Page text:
Sam x

A report from on board Ecover

It's certainly been a frustrating few days on Ecover. We knew that in entering such a new boat we would likely as not face some relibilty problems and so it has proved. What is ironic is the fact that we began the race in conditions which would challenge the most race hardened boat - and shone!

Our problems occurred after just 24 hours of spinnaker work in relatively gentle conditions 12-16kts of wind when our spinnaker halyard failed due to chafe from what seems like a bad exit from the mast. The result is that our brand new #10000 spinnaker into the water at speed which ripped it into pieces in seconds. After a lengthy clear up unwrapping the shredded sail we hoisted, on a different halyard, a second spinnaker and an hour later that to was in a similar state! What were left with is just one good spinnaker and no halyards on which to hoist it.

12 hours later we had rearranged the whole halyard system and were again back up to full speed, but position on the race track is everything. This delay meant that we fell off the routing schedule we had planned and into a ridge of high pressure. Virbac who had been more than 40 miles astern and shrinking was by now ahead and managed to avoid entrapment - as did those behind who simply sailed up to us on the old breeze - sail racing is a cruel game.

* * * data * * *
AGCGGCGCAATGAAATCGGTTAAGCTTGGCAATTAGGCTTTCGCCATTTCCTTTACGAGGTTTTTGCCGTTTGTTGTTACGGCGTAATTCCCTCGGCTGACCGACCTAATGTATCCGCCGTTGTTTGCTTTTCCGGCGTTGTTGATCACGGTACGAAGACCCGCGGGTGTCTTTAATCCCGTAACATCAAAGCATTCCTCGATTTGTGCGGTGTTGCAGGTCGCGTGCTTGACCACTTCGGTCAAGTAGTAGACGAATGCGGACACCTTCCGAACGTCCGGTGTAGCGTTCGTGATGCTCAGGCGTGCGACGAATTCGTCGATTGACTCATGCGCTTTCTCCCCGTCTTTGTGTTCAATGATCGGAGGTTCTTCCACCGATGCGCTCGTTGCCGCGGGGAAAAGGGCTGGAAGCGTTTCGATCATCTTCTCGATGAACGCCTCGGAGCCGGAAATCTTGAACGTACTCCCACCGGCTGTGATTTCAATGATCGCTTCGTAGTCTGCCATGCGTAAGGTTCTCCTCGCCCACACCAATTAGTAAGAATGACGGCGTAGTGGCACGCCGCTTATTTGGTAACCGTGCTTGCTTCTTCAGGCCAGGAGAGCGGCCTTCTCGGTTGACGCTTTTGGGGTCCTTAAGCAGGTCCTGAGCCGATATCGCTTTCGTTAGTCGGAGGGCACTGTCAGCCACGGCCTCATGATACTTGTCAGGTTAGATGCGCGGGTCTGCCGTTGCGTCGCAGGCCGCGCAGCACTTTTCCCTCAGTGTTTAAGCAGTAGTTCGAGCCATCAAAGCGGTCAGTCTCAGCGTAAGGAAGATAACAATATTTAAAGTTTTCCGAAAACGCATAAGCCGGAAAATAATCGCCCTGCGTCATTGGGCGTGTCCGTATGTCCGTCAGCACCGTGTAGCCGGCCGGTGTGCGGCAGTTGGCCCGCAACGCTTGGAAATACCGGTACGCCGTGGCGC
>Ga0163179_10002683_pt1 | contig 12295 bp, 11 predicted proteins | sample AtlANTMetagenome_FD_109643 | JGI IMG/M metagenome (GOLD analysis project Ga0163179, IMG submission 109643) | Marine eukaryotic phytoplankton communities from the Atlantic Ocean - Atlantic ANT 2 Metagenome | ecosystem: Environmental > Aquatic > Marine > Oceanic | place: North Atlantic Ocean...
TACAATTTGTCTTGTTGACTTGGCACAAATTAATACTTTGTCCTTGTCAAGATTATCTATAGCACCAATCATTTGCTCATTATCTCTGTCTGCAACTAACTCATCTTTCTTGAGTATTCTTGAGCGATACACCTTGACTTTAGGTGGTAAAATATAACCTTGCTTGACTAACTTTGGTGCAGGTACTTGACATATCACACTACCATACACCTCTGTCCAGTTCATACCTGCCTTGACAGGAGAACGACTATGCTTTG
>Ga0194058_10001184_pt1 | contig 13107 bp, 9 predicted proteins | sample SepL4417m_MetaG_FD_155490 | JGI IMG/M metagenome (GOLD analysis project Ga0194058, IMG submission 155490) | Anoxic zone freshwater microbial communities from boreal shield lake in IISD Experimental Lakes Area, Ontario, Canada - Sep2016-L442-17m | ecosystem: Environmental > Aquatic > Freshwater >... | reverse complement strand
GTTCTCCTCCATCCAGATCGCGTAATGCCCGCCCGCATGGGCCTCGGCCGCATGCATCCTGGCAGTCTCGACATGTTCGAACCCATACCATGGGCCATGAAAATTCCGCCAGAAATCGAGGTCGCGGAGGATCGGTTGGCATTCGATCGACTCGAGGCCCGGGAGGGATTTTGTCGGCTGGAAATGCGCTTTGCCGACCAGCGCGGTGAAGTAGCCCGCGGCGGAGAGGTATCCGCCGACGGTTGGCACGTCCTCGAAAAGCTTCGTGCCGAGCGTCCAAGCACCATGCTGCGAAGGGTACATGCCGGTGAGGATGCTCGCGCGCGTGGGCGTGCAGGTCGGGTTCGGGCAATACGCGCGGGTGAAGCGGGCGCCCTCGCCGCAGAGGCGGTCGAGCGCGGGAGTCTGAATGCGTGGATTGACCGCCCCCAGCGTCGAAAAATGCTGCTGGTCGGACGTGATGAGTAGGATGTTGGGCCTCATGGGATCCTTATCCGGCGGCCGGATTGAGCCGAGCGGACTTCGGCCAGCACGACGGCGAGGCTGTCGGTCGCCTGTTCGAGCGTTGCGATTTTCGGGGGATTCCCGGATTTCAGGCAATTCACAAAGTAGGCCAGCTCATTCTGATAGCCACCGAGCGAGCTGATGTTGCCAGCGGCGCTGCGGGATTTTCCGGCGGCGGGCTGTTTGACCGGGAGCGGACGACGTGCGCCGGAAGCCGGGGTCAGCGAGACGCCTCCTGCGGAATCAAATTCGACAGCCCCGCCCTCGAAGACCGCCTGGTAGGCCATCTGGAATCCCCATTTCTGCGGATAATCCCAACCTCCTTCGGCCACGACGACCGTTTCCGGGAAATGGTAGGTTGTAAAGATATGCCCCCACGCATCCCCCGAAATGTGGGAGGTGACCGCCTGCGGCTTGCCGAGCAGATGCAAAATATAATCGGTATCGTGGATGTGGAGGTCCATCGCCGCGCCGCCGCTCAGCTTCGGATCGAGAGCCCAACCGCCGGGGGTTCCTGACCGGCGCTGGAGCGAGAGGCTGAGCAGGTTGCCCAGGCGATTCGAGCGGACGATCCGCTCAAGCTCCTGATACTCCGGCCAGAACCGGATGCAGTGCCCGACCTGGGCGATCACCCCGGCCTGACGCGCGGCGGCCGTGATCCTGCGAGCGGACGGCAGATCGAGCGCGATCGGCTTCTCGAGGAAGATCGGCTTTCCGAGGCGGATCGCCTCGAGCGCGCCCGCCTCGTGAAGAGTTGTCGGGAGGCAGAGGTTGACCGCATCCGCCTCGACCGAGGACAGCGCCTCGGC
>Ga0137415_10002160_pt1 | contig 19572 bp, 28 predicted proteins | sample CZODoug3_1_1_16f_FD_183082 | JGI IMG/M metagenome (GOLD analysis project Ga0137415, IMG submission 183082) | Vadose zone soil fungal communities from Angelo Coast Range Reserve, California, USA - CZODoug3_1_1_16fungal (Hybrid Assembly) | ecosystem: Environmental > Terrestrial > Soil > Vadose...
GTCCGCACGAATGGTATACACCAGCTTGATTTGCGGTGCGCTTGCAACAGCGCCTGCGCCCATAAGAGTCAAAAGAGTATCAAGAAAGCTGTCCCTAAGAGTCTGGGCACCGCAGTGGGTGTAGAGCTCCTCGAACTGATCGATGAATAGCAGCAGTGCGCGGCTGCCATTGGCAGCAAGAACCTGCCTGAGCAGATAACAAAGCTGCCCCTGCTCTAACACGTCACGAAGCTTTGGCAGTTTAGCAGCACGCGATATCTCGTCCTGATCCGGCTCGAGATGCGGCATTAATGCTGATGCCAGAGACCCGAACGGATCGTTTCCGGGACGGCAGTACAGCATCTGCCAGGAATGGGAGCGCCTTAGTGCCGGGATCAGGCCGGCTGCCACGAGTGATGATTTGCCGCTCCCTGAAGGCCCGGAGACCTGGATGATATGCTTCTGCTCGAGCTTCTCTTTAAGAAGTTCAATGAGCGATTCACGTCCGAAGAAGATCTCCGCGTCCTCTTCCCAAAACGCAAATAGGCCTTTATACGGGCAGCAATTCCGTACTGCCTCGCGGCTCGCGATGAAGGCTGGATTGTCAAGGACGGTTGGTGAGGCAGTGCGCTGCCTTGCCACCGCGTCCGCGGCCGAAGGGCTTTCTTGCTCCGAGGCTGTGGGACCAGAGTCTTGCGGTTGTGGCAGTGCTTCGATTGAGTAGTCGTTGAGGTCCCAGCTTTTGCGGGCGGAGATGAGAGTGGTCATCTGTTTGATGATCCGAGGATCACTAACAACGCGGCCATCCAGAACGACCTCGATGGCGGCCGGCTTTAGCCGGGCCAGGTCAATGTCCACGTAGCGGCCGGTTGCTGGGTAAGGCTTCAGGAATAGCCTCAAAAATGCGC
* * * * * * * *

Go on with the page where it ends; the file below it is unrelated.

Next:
The upshot is that the loss of position has cost us more dearly than seems entirely fair. We are now third and 200 miles behind the Virbac over the course of three days. Fortunately for us the TJV is a long race and we have only just crossed the halfway mark so there is still some hope for us.

Our closest rival is Sill who now lies in second and in a further sacrifice now has potentially advantageous position to the west of us. Still she is only 30 miles away and we believe we can catch her by the Doldrums where anything could happen - we could even find the leader Virbac waiting in a calm for us to resume the race we were enjoying.

Now we are well into the Trades winds and fair steaming south at speeds of more than 20 knots. It's a warm, wet and occasionally wild ride. The flying fish and feel of the Tropics is here conditions which most sailors would want most of the time, but whilst enjoyable, in the racing sense it is a frustrating conveyor belt along which we all must ride until we get to the next place where conditions will provide opportunities for either catchups or overtaking.

That's not to say that we are not enjoying the respite from the gales and headwinds of the earlier part of the race as well as the rigours of ur recent problems. Brian and I are steering all the time now - maximising the potential of what we have, but we are also catching up on the sleep and meals which we have missed - even to the extent that alongside our freeze dried meals we able to safely enjoy the civility of a glass (ok a plastic mug) of red wine we have as a treat.

Mike and Brian